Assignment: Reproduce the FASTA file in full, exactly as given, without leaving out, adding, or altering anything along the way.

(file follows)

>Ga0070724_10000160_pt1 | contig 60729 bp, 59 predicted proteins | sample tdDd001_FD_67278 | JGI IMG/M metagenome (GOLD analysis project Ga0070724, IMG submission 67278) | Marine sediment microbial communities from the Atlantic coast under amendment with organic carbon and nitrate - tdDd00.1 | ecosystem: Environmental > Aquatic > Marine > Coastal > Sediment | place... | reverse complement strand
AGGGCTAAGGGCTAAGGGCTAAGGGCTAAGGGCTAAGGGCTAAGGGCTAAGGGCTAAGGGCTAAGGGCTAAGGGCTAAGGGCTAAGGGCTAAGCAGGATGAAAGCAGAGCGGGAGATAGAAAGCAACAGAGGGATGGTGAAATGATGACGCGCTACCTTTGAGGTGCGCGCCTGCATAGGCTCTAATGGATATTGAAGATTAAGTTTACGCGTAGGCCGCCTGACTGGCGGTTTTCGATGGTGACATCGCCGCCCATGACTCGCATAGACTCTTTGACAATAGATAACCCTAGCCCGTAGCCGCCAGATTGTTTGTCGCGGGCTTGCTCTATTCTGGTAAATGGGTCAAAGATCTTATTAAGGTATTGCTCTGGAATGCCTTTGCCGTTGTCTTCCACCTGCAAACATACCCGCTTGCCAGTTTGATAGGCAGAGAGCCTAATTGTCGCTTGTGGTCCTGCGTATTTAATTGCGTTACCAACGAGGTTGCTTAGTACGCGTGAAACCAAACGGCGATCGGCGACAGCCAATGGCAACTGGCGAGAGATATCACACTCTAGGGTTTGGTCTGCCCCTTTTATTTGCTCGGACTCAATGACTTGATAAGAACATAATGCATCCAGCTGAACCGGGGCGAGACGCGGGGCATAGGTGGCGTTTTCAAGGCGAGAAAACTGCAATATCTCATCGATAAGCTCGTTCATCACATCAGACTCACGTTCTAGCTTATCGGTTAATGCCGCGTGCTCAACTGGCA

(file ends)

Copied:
>Ga0070724_10000160_pt1 | contig 60729 bp, 59 predicted proteins | sample tdDd001_FD_67278 | JGI IMG/M metagenome (GOLD analysis project Ga0070724, IMG submission 67278) | Marine sediment microbial communities from the Atlantic coast under amendment with organic carbon and nitrate - tdDd00.1 | ecosystem: Environmental > Aquatic > Marine > Coastal > Sediment | place... | reverse complement strand
AGGGCTAAGGGCTAAGGGCTAAGGGCTAAGGGCTAAGGGCTAAGGGCTAAGGGCTAAGGGCTAAGGGCTAAGGGCTAAGGGCTAAGGGCTAAGCAGGATGAAAGCAGAGCGGGAGATAGAAAGCAACAGAGGGATGGTGAAATGATGACGCGCTACCTTTGAGGTGCGCGCCTGCATAGGCTCTAATGGATATTGAAGATTAAGTTTACGCGTAGGCCGCCTGACTGGCGGTTTTCGATGGTGACATCGCCGCCCATGACTCGCATAGACTCTTTGACAATAGATAACCCTAGCCCGTAGCCGCCAGATTGTTTGTCGCGGGCTTGCTCTATTCTGGTAAATGGGTCAAAGATCTTATTAAGGTATTGCTCTGGAATGCCTTTGCCGTTGTCTTCCACCTGCAAACATACCCGCTTGCCAGTTTGATAGGCAGAGAGCCTAATTGTCGCTTGTGGTCCTGCGTATTTAATTGCGTTACCAACGAGGTTGCTTAGTACGCGTGAAACCAAACGGCGATCGGCGACAGCCAATGGCAACTGGCGAGAGATATCACACTCTAGGGTTTGGTCTGCCCCTTTTATTTGCTCGGACTCAATGACTTGATAAGAACATAATGCATCCAGCTGAACCGGGGCGAGACGCGGGGCATAGGTGGCGTTTTCAAGGCGAGAAAACTGCAATATCTCATCGATAAGCTCGTTCATCACATCAGACTCACGTTCTAGCTTATCGGTTAATGCCGCGTGCTCAACTGGCA